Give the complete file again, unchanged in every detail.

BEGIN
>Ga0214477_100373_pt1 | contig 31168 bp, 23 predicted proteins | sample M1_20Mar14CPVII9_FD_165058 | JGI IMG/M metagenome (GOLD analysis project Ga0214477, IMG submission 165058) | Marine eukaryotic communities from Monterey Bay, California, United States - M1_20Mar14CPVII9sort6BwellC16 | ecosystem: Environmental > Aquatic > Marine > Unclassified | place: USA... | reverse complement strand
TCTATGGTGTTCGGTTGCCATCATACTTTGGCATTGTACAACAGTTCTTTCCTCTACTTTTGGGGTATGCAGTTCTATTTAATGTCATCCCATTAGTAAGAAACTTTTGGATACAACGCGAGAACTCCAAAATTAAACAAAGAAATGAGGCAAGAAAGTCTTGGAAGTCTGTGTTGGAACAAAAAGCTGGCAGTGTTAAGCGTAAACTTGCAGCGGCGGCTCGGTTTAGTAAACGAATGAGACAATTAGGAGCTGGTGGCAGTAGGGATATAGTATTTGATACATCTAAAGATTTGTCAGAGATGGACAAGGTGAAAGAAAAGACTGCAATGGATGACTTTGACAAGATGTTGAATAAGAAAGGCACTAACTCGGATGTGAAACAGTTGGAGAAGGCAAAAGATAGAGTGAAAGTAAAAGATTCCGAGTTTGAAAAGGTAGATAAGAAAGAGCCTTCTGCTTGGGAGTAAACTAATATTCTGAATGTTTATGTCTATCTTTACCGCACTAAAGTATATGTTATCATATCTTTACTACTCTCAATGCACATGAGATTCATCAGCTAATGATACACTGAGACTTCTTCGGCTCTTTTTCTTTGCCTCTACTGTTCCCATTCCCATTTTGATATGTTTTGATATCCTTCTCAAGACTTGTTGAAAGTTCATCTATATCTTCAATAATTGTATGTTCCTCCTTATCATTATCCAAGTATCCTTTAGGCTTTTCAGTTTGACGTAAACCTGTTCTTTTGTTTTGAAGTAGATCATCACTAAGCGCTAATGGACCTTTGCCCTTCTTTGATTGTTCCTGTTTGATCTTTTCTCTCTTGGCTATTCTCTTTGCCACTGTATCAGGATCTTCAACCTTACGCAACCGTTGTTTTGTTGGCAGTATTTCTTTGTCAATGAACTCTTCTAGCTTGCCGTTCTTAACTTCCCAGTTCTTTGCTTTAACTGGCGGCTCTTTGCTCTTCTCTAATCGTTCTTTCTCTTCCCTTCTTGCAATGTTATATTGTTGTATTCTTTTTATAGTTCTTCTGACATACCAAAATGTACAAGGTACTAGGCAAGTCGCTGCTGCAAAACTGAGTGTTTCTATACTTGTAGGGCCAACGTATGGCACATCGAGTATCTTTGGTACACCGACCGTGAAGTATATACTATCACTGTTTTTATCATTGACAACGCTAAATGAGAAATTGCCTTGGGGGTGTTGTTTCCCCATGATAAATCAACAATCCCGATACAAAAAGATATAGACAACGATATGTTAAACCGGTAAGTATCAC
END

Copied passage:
>Ga0214477_100373_pt1 | contig 31168 bp, 23 predicted proteins | sample M1_20Mar14CPVII9_FD_165058 | JGI IMG/M metagenome (GOLD analysis project Ga0214477, IMG submission 165058) | Marine eukaryotic communities from Monterey Bay, California, United States - M1_20Mar14CPVII9sort6BwellC16 | ecosystem: Environmental > Aquatic > Marine > Unclassified | place: USA... | reverse complement strand
TCTATGGTGTTCGGTTGCCATCATACTTTGGCATTGTACAACAGTTCTTTCCTCTACTTTTGGGGTATGCAGTTCTATTTAATGTCATCCCATTAGTAAGAAACTTTTGGATACAACGCGAGAACTCCAAAATTAAACAAAGAAATGAGGCAAGAAAGTCTTGGAAGTCTGTGTTGGAACAAAAAGCTGGCAGTGTTAAGCGTAAACTTGCAGCGGCGGCTCGGTTTAGTAAACGAATGAGACAATTAGGAGCTGGTGGCAGTAGGGATATAGTATTTGATACATCTAAAGATTTGTCAGAGATGGACAAGGTGAAAGAAAAGACTGCAATGGATGACTTTGACAAGATGTTGAATAAGAAAGGCACTAACTCGGATGTGAAACAGTTGGAGAAGGCAAAAGATAGAGTGAAAGTAAAAGATTCCGAGTTTGAAAAGGTAGATAAGAAAGAGCCTTCTGCTTGGGAGTAAACTAATATTCTGAATGTTTATGTCTATCTTTACCGCACTAAAGTATATGTTATCATATCTTTACTACTCTCAATGCACATGAGATTCATCAGCTAATGATACACTGAGACTTCTTCGGCTCTTTTTCTTTGCCTCTACTGTTCCCATTCCCATTTTGATATGTTTTGATATCCTTCTCAAGACTTGTTGAAAGTTCATCTATATCTTCAATAATTGTATGTTCCTCCTTATCATTATCCAAGTATCCTTTAGGCTTTTCAGTTTGACGTAAACCTGTTCTTTTGTTTTGAAGTAGATCATCACTAAGCGCTAATGGACCTTTGCCCTTCTTTGATTGTTCCTGTTTGATCTTTTCTCTCTTGGCTATTCTCTTTGCCACTGTATCAGGATCTTCAACCTTACGCAACCGTTGTTTTGTTGGCAGTATTTCTTTGTCAATGAACTCTTCTAGCTTGCCGTTCTTAACTTCCCAGTTCTTTGCTTTAACTGGCGGCTCTTTGCTCTTCTCTAATCGTTCTTTCTCTTCCCTTCTTGCAATGTTATATTGTTGTATTCTTTTTATAGTTCTTCTGACATACCAAAATGTACAAGGTACTAGGCAAGTCGCTGCTGCAAAACTGAGTGTTTCTATACTTGTAGGGCCAACGTATGGCACATCGAGTATCTTTGGTACACCGACCGTGAAGTATATACTATCACTGTTTTTATCATTGACAACGCTAAATGAGAAATTGCCTTGGGGGTGTTGTTTCCCCATGATAAATCAACAATCCCGATACAAAAAGATATAGACAACGATATGTTAAACCGGTAAGTATCAC